Some companies choose whether or not to follow federal and state workplace safety regulations based on a mathematical calculation. Too often, penalties are so minor that it is cheaper for the company to break the law and pay the fines, rather than adequately address the safety or worker rights issue.

Pennsylvania AFL-CIO President Rick Bloomingdale believes this is true, and he joined the America’s Work Force Union Podcast to discuss how companies base breaking rules and regulations on a simple financial calculation, he also made the case that more must be done to hold companies accountable. Continue reading

How can unions ensure safe and fair elections in virtual environments?

The COVID-19 pandemic changed the face of union meetings, many of which are still held virtually over Zoom or similar technologies.

John Westerhaus, CPA and Account Manager for Survey & Ballot Systems, joined America’s Work Force Union Podcast to discuss how his company provides unions and professional institutions a system for fair, balanced and secure virtual elections. Continue reading

UAW: Museum professionals value the right to organize

As one of the largest and most diverse unions in America, the United Auto Workers (UAW) also fight for the rights of lawyers, librarians, museum professionals and more.

Maida Rosenstein, President of UAW Local 2110, joined the America’s Work Force Union Podcast to discuss her work with museum workers, and why museum management often opposes union representation. Continue reading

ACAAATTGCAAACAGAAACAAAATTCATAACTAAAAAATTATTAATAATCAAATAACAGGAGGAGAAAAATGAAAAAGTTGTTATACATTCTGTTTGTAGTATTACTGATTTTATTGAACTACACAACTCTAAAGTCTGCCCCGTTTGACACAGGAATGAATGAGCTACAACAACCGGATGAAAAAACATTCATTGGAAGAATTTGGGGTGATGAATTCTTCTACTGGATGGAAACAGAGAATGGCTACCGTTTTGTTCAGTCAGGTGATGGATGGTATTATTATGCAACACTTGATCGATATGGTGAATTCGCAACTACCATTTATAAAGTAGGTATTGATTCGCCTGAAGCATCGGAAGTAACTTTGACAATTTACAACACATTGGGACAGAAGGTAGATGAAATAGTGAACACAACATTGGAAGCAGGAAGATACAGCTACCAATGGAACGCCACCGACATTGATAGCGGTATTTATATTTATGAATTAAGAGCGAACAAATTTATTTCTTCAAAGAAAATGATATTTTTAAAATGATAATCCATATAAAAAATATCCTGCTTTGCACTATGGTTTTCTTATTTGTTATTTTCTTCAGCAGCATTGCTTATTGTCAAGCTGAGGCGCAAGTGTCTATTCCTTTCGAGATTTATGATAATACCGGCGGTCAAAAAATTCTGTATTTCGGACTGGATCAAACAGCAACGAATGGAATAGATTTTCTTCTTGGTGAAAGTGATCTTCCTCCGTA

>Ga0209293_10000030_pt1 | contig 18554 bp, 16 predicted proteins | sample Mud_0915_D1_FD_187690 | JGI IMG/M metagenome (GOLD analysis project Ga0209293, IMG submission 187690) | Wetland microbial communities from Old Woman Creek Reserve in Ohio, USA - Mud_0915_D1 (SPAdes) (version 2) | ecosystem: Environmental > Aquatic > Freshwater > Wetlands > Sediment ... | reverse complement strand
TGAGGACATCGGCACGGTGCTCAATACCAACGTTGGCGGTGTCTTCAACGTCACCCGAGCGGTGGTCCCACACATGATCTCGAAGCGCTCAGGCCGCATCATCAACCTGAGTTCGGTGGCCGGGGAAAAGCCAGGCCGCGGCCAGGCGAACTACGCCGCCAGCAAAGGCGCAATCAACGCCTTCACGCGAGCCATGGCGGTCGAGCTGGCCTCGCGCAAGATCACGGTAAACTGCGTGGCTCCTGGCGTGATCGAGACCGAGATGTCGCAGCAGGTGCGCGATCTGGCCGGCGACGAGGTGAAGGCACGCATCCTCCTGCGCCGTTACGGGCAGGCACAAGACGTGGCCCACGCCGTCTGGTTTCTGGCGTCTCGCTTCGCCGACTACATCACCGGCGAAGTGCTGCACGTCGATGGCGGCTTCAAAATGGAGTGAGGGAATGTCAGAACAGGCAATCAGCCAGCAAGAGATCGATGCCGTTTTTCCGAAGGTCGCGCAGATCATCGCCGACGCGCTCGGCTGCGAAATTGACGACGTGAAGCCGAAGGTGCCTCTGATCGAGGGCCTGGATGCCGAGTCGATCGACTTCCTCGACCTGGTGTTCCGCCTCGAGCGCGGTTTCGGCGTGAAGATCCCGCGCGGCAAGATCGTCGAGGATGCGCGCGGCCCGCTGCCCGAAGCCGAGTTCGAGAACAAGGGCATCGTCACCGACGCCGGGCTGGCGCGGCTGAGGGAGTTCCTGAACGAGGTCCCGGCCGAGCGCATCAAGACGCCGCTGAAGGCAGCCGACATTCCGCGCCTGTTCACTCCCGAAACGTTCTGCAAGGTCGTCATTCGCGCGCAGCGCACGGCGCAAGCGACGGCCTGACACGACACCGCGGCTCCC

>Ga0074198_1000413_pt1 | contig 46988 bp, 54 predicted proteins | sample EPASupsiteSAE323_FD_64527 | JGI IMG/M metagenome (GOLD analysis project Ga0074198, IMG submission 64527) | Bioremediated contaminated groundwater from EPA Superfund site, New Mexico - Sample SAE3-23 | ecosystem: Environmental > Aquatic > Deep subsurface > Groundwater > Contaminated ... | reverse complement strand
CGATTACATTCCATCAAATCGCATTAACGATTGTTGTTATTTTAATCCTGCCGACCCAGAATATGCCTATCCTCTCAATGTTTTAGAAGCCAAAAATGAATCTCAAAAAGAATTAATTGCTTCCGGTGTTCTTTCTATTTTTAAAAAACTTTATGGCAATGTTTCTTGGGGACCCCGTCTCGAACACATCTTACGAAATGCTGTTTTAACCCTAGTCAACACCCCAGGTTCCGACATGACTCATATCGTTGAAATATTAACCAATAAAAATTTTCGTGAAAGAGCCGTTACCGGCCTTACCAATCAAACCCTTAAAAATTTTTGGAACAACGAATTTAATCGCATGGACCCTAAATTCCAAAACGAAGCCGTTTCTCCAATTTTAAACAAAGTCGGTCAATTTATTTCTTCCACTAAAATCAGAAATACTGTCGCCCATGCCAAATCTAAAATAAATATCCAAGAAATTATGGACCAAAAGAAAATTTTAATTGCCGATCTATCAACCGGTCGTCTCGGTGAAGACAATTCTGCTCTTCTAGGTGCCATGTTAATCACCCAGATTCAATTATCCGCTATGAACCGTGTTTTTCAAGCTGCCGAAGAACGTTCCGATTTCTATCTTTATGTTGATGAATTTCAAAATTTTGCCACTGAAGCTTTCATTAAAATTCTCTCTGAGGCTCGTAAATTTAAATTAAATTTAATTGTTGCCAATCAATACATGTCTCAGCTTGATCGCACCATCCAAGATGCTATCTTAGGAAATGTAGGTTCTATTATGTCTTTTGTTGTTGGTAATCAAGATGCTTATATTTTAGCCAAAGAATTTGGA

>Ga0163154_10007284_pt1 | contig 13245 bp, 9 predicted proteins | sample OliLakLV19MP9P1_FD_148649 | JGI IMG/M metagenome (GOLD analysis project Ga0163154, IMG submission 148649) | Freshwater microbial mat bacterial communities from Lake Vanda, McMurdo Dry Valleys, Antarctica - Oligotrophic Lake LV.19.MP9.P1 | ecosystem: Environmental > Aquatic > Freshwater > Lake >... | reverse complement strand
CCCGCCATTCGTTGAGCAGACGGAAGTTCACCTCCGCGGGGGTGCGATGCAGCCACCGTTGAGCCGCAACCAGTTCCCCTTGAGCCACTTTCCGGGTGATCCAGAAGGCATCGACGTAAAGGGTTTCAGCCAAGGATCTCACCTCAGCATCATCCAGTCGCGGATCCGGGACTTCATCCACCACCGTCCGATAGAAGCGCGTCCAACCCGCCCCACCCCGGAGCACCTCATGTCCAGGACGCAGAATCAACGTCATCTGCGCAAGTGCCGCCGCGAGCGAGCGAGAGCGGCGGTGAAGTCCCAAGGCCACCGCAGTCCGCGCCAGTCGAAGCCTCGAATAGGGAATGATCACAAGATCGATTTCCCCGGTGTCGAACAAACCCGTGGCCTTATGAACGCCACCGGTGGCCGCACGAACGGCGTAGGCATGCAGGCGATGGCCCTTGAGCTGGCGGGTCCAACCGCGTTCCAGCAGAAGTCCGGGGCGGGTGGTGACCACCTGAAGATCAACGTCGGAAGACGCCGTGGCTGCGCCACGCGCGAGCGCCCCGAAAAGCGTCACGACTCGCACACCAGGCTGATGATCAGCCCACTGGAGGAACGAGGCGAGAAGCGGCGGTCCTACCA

Electric vehicle market to create a huge demand for electrician jobs

Under President Biden’s Build Back Better agenda, 50 percent of all cars sold will be electric by 2030. Earlier this month, Detroit’s Big Three automakers announced plans to have half of their vehicles be electric-powered by 2030. Volkswagen plans to have 70 percent of its sedan and SUV sales to be electric by 2030.

The electric car is quickly becoming a reality, transforming the vehicle landscape. And that has the potential to create plenty of jobs for union electricians — not just in the construction and maintenance of these vehicles, but also in the infrastructure needed to power them. Biden has called for the creation of 500,000 charging stations. For comparison’s sake, there are currently 115,000 gas stations and 41,000 charging stations.

Justin Walsh, Training Director for IBEW 567, joined America’s Work Force Union Podcast to discuss what the move toward electric vehicles will mean for union jobs and how his union is preparing to meet the demand. Continue reading

Why the PATCO strike changed unions in America and how they can make a comeback

This month marks the 40th anniversary of the Professional Air Traffic Controllers Organization (PATCO) strike. On Aug. 5, 1981, President Reagan fired 11,000 striking air traffic controllers who refused to return from the picket line after the President issued an ultimatum.

The move to fire the air traffic controllers and ban them from working in the industry changed the face of unionization in America. Company owners took it as a sign that they too could break strikes with impunity, severely curtailing the effectiveness of strikes as a tool to fight for workers’ rights.

Joe McCartin, a professor and labor history expert at Georgetown University, joined America’s Work Force Union Podcast to discuss the strike, how it impacted the working class and why legislation such as the PRO Act could give unions back their muster. Continue reading